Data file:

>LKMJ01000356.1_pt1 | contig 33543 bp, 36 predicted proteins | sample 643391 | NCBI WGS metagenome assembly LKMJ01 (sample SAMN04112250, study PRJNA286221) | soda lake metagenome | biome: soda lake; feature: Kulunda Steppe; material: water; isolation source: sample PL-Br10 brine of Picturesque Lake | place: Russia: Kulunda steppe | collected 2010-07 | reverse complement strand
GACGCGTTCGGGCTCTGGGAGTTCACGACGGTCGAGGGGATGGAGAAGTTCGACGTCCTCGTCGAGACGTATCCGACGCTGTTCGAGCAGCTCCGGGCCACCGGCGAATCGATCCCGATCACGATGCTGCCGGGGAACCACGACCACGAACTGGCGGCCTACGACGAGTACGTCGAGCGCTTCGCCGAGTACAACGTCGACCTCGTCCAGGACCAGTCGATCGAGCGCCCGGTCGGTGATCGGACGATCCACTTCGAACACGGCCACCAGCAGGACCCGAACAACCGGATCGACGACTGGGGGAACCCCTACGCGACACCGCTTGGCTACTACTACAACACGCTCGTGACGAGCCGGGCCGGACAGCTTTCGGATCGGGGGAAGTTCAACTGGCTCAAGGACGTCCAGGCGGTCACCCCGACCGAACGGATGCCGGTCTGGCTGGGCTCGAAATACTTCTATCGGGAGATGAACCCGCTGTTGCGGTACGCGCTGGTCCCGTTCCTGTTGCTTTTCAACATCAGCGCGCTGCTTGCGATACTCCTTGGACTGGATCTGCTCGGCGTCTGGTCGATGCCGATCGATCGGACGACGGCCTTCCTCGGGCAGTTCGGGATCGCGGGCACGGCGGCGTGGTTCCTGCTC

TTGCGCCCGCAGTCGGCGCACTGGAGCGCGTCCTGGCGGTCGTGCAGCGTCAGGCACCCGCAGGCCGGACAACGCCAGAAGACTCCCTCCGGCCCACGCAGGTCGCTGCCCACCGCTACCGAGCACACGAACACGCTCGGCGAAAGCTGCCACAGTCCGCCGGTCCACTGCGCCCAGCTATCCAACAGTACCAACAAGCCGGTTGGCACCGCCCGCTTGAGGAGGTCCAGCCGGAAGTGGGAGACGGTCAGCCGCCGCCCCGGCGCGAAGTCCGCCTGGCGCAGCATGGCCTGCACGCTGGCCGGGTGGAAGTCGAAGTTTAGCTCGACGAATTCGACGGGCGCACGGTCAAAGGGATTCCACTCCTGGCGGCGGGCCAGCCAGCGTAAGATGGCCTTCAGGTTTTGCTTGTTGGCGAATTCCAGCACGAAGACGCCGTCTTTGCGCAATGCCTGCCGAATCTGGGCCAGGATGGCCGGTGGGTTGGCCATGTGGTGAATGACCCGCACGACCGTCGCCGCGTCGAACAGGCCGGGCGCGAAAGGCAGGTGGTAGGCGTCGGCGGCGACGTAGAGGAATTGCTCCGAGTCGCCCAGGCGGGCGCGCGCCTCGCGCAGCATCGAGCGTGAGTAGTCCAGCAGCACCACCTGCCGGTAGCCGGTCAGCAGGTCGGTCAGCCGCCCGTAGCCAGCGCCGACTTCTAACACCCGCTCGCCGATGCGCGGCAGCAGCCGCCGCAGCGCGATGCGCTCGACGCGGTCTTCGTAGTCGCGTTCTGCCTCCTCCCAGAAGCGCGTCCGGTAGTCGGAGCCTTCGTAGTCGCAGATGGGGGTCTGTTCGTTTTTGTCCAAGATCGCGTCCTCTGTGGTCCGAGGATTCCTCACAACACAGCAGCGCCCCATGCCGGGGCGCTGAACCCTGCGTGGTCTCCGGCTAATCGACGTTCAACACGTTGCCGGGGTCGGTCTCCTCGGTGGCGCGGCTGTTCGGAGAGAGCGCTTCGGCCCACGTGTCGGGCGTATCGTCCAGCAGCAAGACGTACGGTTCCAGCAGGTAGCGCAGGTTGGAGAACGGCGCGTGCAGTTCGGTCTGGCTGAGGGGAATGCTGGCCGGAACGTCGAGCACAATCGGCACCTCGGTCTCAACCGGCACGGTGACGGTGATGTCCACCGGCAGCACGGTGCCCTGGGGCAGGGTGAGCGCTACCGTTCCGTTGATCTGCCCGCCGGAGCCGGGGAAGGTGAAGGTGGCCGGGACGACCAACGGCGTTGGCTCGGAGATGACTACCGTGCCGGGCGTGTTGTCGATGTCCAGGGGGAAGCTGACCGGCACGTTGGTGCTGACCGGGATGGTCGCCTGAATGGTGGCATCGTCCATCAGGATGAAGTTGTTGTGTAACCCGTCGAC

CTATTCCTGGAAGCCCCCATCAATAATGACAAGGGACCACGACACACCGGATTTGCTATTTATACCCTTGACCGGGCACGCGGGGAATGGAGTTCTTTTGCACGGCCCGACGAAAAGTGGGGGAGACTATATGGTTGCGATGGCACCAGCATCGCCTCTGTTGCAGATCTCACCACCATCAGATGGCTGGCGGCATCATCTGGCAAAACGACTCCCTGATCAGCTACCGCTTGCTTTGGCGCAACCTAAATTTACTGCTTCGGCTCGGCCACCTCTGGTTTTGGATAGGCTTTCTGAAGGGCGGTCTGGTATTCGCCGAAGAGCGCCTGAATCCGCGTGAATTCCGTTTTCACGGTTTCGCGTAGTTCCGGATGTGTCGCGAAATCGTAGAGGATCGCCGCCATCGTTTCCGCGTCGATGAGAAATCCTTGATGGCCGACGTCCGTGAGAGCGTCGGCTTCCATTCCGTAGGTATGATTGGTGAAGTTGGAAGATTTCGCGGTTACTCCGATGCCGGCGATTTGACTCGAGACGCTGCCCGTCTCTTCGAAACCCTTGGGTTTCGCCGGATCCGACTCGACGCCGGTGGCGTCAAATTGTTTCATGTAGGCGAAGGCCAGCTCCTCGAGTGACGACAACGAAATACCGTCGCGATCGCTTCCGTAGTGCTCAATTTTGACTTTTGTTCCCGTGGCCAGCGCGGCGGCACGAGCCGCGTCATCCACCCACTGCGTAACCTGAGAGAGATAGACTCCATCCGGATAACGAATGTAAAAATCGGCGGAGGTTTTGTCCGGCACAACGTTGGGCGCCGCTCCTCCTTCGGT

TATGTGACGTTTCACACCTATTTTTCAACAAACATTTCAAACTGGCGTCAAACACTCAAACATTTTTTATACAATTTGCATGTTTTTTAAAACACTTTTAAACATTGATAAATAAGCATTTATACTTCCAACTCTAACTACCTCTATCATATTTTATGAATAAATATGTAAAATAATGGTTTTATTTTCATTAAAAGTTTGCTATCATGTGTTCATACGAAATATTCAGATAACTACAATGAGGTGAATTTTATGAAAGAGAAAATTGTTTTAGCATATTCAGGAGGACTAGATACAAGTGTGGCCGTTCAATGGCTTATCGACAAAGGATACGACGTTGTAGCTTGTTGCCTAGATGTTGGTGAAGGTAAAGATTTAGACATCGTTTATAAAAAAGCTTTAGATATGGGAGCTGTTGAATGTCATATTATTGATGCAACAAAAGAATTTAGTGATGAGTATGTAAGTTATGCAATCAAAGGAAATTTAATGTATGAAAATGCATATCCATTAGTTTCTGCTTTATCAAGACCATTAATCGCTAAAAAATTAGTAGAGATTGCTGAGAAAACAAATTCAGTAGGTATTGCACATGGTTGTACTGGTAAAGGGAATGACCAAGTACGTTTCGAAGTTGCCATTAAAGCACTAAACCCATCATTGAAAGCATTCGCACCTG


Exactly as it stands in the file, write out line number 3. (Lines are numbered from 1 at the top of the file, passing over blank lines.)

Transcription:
TTGCGCCCGCAGTCGGCGCACTGGAGCGCGTCCTGGCGGTCGTGCAGCGTCAGGCACCCGCAGGCCGGACAACGCCAGAAGACTCCCTCCGGCCCACGCAGGTCGCTGCCCACCGCTACCGAGCACACGAACACGCTCGGCGAAAGCTGCCACAGTCCGCCGGTCCACTGCGCCCAGCTATCCAACAGTACCAACAAGCCGGTTGGCACCGCCCGCTTGAGGAGGTCCAGCCGGAAGTGGGAGACGGTCAGCCGCCGCCCCGGCGCGAAGTCCGCCTGGCGCAGCATGGCCTGCACGCTGGCCGGGTGGAAGTCGAAGTTTAGCTCGACGAATTCGACGGGCGCACGGTCAAAGGGATTCCACTCCTGGCGGCGGGCCAGCCAGCGTAAGATGGCCTTCAGGTTTTGCTTGTTGGCGAATTCCAGCACGAAGACGCCGTCTTTGCGCAATGCCTGCCGAATCTGGGCCAGGATGGCCGGTGGGTTGGCCATGTGGTGAATGACCCGCACGACCGTCGCCGCGTCGAACAGGCCGGGCGCGAAAGGCAGGTGGTAGGCGTCGGCGGCGACGTAGAGGAATTGCTCCGAGTCGCCCAGGCGGGCGCGCGCCTCGCGCAGCATCGAGCGTGAGTAGTCCAGCAGCACCACCTGCCGGTAGCCGGTCAGCAGGTCGGTCAGCCGCCCGTAGCCAGCGCCGACTTCTAACACCCGCTCGCCGATGCGCGGCAGCAGCCGCCGCAGCGCGATGCGCTCGACGCGGTCTTCGTAGTCGCGTTCTGCCTCCTCCCAGAAGCGCGTCCGGTAGTCGGAGCCTTCGTAGTCGCAGATGGGGGTCTGTTCGTTTTTGTCCAAGATCGCGTCCTCTGTGGTCCGAGGATTCCTCACAACACAGCAGCGCCCCATGCCGGGGCGCTGAACCCTGCGTGGTCTCCGGCTAATCGACGTTCAACACGTTGCCGGGGTCGGTCTCCTCGGTGGCGCGGCTGTTCGGAGAGAGCGCTTCGGCCCACGTGTCGGGCGTATCGTCCAGCAGCAAGACGTACGGTTCCAGCAGGTAGCGCAGGTTGGAGAACGGCGCGTGCAGTTCGGTCTGGCTGAGGGGAATGCTGGCCGGAACGTCGAGCACAATCGGCACCTCGGTCTCAACCGGCACGGTGACGGTGATGTCCACCGGCAGCACGGTGCCCTGGGGCAGGGTGAGCGCTACCGTTCCGTTGATCTGCCCGCCGGAGCCGGGGAAGGTGAAGGTGGCCGGGACGACCAACGGCGTTGGCTCGGAGATGACTACCGTGCCGGGCGTGTTGTCGATGTCCAGGGGGAAGCTGACCGGCACGTTGGTGCTGACCGGGATGGTCGCCTGAATGGTGGCATCGTCCATCAGGATGAAGTTGTTGTGTAACCCGTCGAC